So that is my pitiful excuse for being horribly behind on my edge tutorials!
So, without further ado, let's go to part 3: how to make joins.

Written instructions for the border pattern 

 It seems a fair amount of you had trouble reading the written instructions at the bottom of the chart for the pattern, so here are true-blue written instructions:
R1 (RS):  Sl WYIB, p1, k1, yo, k2tog, p1, yo, k1, yo, k2, k2tog (12 st).
R2 (WS): p6, k2, yo, k2tog, k1, ktbl together with a border stitch (J).
R3: Sl WYIB, p1, k1, yo, k2tog, p1, k1, yo, k1, yo, k2, k2tog (13 st).
R4: p7, k2, yo, k2tog, k1, J.
R5: Sl WYIB, p1, k1, yo, k2tog, p1, k2, yo, k1, yo, k2, k2tog (14 st).
R6: p8, k2, yo, k2tog, k1, J.
R7: Sl WYIB, p1, k1, yo, k2tog, p1, k3, yo, k1, yo, k2, k2tog (15 st).
R8: p9, k2, yo, k2tog, k1, J.
R9: Sl WYIB, p1, k1, yo, k2tog, p1, k4, yo, k1, yo, k2, k2tog (16 st).
R10: p10, k2, yo, k2tog, k1, J.
R11: Sl WYIB, p1, k1, yo, k2tog, p1, k8, k2tog (15 st).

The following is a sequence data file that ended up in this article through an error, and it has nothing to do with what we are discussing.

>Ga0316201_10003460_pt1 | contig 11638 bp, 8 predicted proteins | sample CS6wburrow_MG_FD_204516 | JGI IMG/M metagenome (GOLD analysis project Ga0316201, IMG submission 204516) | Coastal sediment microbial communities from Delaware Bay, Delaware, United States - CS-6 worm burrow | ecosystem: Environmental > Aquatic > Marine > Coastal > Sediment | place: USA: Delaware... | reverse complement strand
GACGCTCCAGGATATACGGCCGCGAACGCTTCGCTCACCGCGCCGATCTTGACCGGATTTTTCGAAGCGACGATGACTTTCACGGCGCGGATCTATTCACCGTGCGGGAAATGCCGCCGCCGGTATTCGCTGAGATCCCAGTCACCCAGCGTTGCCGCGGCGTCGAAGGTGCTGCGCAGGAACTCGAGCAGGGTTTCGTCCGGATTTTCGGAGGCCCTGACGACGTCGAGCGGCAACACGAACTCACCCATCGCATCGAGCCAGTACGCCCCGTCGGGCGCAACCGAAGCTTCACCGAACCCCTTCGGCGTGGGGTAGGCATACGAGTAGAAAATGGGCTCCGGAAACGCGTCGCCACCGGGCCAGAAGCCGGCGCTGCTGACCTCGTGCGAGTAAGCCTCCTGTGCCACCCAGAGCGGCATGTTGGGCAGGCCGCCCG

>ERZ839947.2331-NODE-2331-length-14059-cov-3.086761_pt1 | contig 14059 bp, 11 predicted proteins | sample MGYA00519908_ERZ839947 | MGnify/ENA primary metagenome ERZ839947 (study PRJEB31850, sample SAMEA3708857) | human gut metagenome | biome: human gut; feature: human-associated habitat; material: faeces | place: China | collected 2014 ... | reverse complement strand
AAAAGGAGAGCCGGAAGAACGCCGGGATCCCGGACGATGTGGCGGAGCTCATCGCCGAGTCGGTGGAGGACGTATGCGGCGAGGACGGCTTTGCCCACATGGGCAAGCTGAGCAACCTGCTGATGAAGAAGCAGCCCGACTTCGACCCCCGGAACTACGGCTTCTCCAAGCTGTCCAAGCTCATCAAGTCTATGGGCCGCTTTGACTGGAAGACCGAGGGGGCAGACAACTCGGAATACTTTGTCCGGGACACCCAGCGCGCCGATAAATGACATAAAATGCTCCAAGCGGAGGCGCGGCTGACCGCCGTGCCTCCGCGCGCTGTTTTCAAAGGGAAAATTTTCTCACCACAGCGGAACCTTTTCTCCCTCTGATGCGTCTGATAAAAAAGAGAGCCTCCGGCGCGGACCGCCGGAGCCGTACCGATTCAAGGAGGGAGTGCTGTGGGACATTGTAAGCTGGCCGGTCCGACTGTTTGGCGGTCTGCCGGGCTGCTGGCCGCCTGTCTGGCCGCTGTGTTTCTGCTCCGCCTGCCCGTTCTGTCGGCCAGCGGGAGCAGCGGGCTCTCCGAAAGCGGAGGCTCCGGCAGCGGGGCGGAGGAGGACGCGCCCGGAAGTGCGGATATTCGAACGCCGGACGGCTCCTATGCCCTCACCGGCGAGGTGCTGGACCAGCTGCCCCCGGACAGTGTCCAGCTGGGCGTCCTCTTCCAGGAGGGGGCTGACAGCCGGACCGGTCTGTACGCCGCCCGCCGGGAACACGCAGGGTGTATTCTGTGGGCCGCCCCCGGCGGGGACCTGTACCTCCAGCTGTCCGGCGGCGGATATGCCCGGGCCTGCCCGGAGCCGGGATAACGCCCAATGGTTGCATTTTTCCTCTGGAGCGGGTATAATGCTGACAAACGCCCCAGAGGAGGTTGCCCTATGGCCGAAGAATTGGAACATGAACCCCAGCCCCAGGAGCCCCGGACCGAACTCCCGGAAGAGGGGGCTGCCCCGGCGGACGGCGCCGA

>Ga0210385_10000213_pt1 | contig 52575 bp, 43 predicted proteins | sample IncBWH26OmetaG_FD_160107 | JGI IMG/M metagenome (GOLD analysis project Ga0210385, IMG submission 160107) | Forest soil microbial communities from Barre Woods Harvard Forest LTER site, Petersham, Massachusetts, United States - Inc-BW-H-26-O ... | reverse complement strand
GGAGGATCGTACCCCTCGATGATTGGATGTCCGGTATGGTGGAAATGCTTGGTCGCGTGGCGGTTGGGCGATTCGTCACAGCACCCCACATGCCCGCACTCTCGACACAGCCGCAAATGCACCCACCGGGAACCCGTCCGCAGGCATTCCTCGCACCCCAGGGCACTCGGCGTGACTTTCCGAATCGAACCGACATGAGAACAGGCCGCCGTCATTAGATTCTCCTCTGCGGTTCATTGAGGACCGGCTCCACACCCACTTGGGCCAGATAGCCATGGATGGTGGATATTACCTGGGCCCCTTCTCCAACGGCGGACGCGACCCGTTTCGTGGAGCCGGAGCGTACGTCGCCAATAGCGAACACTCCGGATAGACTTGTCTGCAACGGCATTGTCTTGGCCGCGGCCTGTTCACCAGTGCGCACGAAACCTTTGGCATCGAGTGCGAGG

R12: p2, pass first stitch over second to cast it off, cast off the following 3 stitches, p4, k2, yo, k2tog, k1, J. (11 st)

Anatomy of an edge (yes it is obvious but necessary)
 This magnificent pictorial shows the different parts of a edged piece. First, we have the center panel, which is the finished dishcloth or shawl or blankie or whatever piece we want to edge.
Side A is (are) the cast on and cast off borders, and our edge stitches will attach to each of the cast on/off stitches. Our stitch/join count will be whatever our cast on/off count was.
Side B are the selvedges, and our  edge stitches will attach to stitches picked up from the selvedge. Many shawls will have a garter stitch selvedge, which makes it very simple to pick up stitches. You will pick up one stitch every 2 rows (= each garter ridge), and therefore your stitch/join count will be one half of the total row count.